Tony Robbins: This is the secret to getting a raise
If you want to up your salary, using popular negotiation strategies aren't always going to do the trick, says life and business strategist Tony Robbins.
The key to getting a raise comes down to the answer to one question: How can you add more value to your company? There's no substitute for that. At the end of the day, "no technique is going to solve for not adding value," Robbins tells CNBC Make It.
That's why, before asking your boss for more money, he advises that you start by asking yourself, "What can I do that people will value in this environment? What can I do to stand out from everybody else in this area — not just once, not twice, but all the time?"
A simple way to figure out the answer is to set up a meeting and tell your manager, "I want to know what would it take for me to grow in this company another level. Speak to them and say, 'Here is my goal,'" says Robbins, adding, "I would have conversations like that before any conversations about money."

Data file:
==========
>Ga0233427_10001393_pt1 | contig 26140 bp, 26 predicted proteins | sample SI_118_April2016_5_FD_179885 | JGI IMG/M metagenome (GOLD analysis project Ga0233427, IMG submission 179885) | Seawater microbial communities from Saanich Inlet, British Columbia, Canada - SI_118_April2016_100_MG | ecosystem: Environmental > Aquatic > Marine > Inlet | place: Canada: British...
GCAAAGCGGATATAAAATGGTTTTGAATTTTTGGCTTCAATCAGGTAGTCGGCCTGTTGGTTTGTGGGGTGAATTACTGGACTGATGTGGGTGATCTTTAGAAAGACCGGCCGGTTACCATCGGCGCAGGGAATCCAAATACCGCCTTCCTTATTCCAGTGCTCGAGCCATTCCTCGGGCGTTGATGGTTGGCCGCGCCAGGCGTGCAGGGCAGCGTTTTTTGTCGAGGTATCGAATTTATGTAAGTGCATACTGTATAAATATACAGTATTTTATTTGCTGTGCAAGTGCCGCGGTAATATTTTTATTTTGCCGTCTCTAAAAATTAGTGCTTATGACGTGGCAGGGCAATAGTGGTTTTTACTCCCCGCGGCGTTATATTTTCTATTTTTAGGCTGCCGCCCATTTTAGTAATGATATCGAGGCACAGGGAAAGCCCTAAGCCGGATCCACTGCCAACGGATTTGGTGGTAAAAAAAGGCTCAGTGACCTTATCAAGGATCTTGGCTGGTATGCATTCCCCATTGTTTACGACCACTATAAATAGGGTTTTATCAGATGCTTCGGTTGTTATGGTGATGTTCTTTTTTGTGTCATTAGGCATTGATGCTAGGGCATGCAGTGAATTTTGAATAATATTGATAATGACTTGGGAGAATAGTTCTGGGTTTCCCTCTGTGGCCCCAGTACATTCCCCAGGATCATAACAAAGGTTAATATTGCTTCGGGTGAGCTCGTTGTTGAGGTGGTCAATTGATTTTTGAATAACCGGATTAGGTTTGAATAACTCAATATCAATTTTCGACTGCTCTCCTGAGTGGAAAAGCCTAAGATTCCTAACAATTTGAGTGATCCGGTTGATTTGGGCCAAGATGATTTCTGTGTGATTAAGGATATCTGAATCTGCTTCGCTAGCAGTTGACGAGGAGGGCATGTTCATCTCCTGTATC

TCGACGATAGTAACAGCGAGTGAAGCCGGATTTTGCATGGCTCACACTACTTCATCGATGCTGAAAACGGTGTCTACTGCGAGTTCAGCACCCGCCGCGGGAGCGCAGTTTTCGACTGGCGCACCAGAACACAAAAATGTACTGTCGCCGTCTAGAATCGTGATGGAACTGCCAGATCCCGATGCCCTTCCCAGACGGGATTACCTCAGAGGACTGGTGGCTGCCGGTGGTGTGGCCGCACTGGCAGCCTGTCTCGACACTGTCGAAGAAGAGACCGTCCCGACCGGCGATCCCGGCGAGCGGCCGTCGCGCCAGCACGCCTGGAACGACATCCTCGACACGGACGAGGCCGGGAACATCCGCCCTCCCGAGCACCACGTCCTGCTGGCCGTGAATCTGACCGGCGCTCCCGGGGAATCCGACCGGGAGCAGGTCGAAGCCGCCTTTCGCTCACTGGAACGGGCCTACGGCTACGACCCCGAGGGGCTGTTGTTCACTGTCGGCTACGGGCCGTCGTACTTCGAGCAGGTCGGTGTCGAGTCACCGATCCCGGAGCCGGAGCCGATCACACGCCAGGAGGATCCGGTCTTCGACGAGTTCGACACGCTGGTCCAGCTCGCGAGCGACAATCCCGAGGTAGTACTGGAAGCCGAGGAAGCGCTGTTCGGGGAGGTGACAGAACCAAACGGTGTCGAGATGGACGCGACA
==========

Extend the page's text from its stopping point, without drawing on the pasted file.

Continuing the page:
Once you have that conversation, "you're going to learn one of two things," he says: That there's a future for you in the company, or that there isn't.
"Either you're going to see people value you and your added value works in this environment … or, you're going to see that they don't and you need to get your butt out of here and go someplace where the added value will be perceived."
If you figure out a way you can add value, put in the hours and add value where you said you would. Then, when it comes time to ask for a pay bump, you won't need to use any negotiation tactics to get what you want, says Robbins — you'll simply have to present the work you've done and the progress you've made.
If you learn that your skills won't necessarily add value to the company, "better you find that out now than four years down the line when you learn some negotiation technique and you're sitting here trying to manipulate somebody," Robbins says. "Manipulation is not the solution."
The secret is to find a way "to do more than anybody else," says Robbins. That "is going to do more than any little technique I can teach you."
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